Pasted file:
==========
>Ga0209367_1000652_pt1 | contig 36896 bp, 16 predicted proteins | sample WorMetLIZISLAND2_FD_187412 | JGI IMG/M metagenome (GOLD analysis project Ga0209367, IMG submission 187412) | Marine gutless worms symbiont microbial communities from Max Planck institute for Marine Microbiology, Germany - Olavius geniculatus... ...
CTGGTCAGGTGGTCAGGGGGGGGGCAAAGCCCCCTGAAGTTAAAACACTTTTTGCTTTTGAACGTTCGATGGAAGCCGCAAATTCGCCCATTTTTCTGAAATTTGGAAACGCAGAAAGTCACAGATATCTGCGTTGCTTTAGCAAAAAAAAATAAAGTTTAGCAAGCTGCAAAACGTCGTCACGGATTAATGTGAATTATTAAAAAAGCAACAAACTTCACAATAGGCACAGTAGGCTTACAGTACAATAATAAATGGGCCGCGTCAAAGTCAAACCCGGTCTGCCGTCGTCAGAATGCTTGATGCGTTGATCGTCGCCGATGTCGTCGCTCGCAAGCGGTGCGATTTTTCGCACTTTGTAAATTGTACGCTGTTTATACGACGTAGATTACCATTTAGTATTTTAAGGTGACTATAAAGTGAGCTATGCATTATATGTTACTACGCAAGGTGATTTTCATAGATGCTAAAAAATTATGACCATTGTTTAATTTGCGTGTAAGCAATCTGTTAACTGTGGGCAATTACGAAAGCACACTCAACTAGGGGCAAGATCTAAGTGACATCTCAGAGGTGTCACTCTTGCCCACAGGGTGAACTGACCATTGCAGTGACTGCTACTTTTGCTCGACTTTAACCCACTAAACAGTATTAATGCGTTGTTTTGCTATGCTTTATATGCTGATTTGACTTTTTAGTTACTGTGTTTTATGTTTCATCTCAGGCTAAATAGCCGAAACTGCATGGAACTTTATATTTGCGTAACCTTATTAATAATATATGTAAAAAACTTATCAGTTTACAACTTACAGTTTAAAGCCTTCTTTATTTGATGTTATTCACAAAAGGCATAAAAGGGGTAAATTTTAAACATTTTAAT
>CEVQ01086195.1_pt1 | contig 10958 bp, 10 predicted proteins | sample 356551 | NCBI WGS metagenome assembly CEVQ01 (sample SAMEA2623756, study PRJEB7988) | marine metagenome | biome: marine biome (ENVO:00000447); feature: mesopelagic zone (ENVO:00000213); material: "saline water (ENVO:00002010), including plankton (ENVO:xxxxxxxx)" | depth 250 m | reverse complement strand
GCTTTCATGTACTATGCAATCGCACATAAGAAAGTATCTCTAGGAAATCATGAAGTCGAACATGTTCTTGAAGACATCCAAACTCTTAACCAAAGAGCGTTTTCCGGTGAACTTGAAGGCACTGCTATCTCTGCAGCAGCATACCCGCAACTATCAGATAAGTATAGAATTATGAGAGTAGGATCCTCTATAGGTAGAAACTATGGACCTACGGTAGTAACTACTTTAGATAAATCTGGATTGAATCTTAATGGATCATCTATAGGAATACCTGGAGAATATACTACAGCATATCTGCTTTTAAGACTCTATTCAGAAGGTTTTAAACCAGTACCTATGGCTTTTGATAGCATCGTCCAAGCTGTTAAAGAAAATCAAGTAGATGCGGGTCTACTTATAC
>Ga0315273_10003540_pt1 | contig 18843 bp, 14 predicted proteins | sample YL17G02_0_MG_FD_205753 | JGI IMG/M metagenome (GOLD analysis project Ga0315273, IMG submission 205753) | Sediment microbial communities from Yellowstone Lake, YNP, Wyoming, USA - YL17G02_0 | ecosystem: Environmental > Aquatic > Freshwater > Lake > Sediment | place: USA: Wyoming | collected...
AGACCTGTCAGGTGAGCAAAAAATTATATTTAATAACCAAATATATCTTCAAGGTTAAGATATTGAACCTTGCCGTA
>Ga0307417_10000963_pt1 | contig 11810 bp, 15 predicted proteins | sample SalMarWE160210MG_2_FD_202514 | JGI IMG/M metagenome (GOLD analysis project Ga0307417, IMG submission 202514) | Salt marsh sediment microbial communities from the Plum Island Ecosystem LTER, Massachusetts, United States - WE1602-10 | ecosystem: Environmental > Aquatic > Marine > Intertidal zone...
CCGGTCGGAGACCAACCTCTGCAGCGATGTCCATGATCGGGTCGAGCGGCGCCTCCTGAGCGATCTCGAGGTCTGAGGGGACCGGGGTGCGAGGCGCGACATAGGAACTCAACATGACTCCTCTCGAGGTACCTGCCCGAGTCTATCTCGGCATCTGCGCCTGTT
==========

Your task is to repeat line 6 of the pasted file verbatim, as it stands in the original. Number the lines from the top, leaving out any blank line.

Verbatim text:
AGACCTGTCAGGTGAGCAAAAAATTATATTTAATAACCAAATATATCTTCAAGGTTAAGATATTGAACCTTGCCGTA